I woke up at home on November 4th and after the normal morning chores, I headed down to the library to vote.  Well, I wasn’t really surprised to find  that the line ran around the edges of BOTH parking lots and extended almost to the street.  Historic election indeed!  It was great, even if I did stand in line for 2 hours and 10 minutes before casting my vote.  But it felt good to be part of something so special and it felt REALLY good to vote with a positive feeling about a candidate (instead of the usual voting to play defense).  The local high school had some kids out selling coffee and pastries to help with relief efforts in Africa.  They did well, but they could have done gangbusters if they’d had chairs to rent or would have been able to give a back massage on one of those special chairs.  My back was hurting and my dogs were barking after 2 hours – but it was worth it.

So off to work for the rest of the morning.  My colleague Dolores and I had lunch on the 4th at Kramerbooks – the highly independent (and highly liberal) bookstore and restaurant at Dupont Circle.   We both started laughing when we saw the specials of the day.  Here’s how they read:

Halloween & Election Year Specials – Be Afraid, Be Very Afraid

Obama Family Chili – $12 – no charge if you make under $5/year – Perfect for a Socialist Underground Gathering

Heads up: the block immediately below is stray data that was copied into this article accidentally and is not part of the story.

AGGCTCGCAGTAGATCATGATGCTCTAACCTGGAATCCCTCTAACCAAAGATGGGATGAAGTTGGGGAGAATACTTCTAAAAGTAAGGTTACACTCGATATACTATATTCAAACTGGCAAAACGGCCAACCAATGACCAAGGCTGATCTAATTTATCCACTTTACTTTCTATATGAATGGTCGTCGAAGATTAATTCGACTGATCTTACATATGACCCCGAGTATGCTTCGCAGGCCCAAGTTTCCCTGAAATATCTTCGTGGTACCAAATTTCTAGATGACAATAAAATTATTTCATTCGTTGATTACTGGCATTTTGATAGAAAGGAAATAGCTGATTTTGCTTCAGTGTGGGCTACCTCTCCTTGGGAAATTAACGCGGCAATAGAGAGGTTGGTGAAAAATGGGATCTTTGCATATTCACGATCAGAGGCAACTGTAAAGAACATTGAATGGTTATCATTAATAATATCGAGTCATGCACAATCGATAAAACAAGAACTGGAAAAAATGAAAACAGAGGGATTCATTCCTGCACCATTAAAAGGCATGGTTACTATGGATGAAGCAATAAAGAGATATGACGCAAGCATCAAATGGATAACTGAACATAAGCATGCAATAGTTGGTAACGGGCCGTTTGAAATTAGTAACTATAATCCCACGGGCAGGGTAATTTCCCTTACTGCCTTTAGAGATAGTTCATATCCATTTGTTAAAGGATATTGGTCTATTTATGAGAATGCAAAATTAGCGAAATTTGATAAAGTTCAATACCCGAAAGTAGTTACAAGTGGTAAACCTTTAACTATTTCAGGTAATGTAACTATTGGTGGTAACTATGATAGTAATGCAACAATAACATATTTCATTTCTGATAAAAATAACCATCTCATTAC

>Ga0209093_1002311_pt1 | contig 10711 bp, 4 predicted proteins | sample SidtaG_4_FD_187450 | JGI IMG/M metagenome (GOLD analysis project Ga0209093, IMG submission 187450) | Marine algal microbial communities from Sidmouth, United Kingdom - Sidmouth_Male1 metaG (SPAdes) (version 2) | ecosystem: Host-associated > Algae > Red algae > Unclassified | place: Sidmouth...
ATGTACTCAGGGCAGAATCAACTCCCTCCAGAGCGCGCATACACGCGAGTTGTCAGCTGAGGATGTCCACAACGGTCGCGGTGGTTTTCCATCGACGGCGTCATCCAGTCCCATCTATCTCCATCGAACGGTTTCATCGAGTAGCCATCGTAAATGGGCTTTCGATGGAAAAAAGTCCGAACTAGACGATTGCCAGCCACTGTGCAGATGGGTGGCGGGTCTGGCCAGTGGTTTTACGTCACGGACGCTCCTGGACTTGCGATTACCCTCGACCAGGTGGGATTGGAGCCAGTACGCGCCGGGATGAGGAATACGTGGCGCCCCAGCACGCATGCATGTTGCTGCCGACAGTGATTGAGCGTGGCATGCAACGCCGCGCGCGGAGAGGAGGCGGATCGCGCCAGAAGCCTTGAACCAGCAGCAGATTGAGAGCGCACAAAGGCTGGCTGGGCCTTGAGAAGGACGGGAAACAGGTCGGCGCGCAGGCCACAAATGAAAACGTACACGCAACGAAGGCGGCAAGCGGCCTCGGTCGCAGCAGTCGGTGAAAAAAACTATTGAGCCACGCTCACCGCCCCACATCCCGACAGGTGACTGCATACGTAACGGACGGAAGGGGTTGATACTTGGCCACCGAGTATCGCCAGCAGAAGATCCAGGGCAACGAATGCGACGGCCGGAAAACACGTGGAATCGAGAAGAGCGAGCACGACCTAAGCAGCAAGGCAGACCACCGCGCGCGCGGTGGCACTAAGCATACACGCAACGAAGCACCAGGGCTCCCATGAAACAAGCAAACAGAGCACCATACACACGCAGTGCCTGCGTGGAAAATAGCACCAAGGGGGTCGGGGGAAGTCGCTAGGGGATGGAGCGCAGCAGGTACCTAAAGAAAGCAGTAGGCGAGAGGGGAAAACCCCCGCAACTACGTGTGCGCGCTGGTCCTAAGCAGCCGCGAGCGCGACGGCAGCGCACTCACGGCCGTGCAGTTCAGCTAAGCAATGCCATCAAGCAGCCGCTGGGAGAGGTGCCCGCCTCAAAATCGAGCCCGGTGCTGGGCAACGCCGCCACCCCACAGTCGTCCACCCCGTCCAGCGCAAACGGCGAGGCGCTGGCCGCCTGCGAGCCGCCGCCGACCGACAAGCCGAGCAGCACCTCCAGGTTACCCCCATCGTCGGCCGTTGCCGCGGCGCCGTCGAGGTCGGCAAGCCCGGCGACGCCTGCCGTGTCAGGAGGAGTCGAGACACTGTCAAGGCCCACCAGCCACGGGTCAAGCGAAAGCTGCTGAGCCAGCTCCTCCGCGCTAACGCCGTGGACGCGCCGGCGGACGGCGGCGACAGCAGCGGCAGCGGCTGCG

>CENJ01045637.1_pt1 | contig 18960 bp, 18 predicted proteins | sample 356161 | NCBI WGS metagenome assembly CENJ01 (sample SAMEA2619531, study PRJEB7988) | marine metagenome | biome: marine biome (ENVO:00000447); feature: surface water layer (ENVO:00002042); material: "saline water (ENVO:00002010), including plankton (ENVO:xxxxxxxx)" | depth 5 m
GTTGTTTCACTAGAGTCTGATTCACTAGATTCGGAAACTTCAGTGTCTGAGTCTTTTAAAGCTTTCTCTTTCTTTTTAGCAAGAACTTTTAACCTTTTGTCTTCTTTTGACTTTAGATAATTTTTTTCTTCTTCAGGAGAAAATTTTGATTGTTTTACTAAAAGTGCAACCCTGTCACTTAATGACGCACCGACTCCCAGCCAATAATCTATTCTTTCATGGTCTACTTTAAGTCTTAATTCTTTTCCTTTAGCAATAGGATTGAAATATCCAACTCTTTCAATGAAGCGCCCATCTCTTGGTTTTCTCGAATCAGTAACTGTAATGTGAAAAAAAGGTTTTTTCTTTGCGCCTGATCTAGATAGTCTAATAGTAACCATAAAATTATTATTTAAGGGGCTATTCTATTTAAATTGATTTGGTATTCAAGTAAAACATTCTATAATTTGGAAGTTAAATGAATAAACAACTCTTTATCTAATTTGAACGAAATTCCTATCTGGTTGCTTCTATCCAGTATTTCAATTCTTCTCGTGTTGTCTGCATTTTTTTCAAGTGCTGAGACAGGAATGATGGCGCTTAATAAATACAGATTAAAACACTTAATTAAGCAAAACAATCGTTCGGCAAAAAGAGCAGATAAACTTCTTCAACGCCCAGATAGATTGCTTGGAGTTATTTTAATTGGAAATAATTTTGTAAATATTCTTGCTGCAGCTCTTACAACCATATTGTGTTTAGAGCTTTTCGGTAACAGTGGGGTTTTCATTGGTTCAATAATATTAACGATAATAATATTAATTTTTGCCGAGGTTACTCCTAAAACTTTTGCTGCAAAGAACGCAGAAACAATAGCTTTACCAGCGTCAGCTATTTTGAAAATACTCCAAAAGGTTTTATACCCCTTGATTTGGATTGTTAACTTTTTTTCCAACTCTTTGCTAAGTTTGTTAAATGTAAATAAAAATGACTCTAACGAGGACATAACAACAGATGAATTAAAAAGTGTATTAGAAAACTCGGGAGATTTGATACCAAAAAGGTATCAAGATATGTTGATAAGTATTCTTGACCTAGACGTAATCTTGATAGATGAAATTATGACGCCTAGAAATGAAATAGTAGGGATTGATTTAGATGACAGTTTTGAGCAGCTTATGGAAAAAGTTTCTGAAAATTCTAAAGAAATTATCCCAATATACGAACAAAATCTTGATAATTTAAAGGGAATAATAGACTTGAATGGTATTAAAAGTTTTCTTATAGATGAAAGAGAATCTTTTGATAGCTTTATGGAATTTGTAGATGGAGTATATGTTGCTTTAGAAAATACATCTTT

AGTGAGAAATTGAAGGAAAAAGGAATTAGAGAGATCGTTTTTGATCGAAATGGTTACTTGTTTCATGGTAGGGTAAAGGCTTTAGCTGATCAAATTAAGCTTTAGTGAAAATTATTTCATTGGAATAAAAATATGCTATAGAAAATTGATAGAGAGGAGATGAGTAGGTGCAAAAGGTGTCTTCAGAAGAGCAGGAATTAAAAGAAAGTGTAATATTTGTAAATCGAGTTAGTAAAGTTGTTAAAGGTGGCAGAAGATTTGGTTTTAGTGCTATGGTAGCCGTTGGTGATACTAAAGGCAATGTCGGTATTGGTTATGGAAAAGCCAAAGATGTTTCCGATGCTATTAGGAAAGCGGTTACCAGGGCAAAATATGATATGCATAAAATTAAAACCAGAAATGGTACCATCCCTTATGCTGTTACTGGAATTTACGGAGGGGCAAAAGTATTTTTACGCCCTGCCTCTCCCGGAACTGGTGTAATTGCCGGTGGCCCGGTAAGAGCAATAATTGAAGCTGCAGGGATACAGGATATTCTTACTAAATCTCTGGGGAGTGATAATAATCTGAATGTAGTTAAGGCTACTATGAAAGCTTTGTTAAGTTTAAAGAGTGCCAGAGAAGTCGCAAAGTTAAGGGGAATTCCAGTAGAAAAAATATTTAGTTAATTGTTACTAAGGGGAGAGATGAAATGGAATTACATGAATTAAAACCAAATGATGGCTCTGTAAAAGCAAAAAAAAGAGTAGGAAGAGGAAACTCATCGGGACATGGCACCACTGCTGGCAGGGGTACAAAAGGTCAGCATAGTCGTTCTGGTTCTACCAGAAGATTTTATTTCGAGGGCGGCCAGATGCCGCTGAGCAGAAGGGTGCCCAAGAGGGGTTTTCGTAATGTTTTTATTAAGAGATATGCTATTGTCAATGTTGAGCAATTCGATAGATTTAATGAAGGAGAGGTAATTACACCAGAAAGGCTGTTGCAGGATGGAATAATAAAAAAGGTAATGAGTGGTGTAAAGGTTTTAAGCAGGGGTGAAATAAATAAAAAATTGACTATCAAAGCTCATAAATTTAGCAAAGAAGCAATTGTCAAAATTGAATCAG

The Biden Pot Pie – $14 – Homey, Comfortable, Predictable – Worth a Two Hour Train Ride

McCain’s Ribs – $160 – $16 after tax rebate – “Squeezed with Lemons, because that makes it taste better.”  Maybe that’s why he kept grimacing at those debates.

Palin’s Alaskan Fisherwoman’s Saucy Salmon – Fresh Atlantic Salmon filet – just to piss her off.  A sort of culinary experience of unrelated events.

I decided on this historic day that I had to try the Obama Family Chili, and it didn’t disappoint.  Just the right amount of spices and lots of good toppings!

So by mid-afternoon I wrapped up things at the office and headed for the airport.  I was off for Slovakia for the meeting of the executive committee of the International National Trusts Organisation (or INTO).  Unfortunately, it was timed so that I would be in the air during the election coverage.  I saw 7 p.m. pass and knew the Virginia polls had closed.  Then 7:30 and 8:00 and then 9:00…and I knew that more and more polls were closing and that the race was being called – and I didn’t have a clue.  But thankfully, somewhere over the dark Atlantic, a flight attendant came through and told those of us who kept asking that Obama had won.  A quiet cheer arose around me.


I sat there in the dark and thought about what this means for America.  There’s so much to contemplate, so much to imagine.  But I kept thinking about how my mom was the PTA President during the time our local elementary school in Tennessee was integrated.  It was one of the most frustrating years of her life, and we heard about it at home.  She said the children weren’t the problem…it was the parents who fought integration.   Well, 40 years later, those children have grown up and guess what?  While we may not have imagined it possible at the time, those children – along with our children AND our parents – have just elected our first African American President. 


So, I’ll end where I began.  Here I sit in a restaurant in Bratislava, waiting to get my hotel room to catch a nap before dinner, and thinking about what a strange, wonderful election day this has been.


More to come…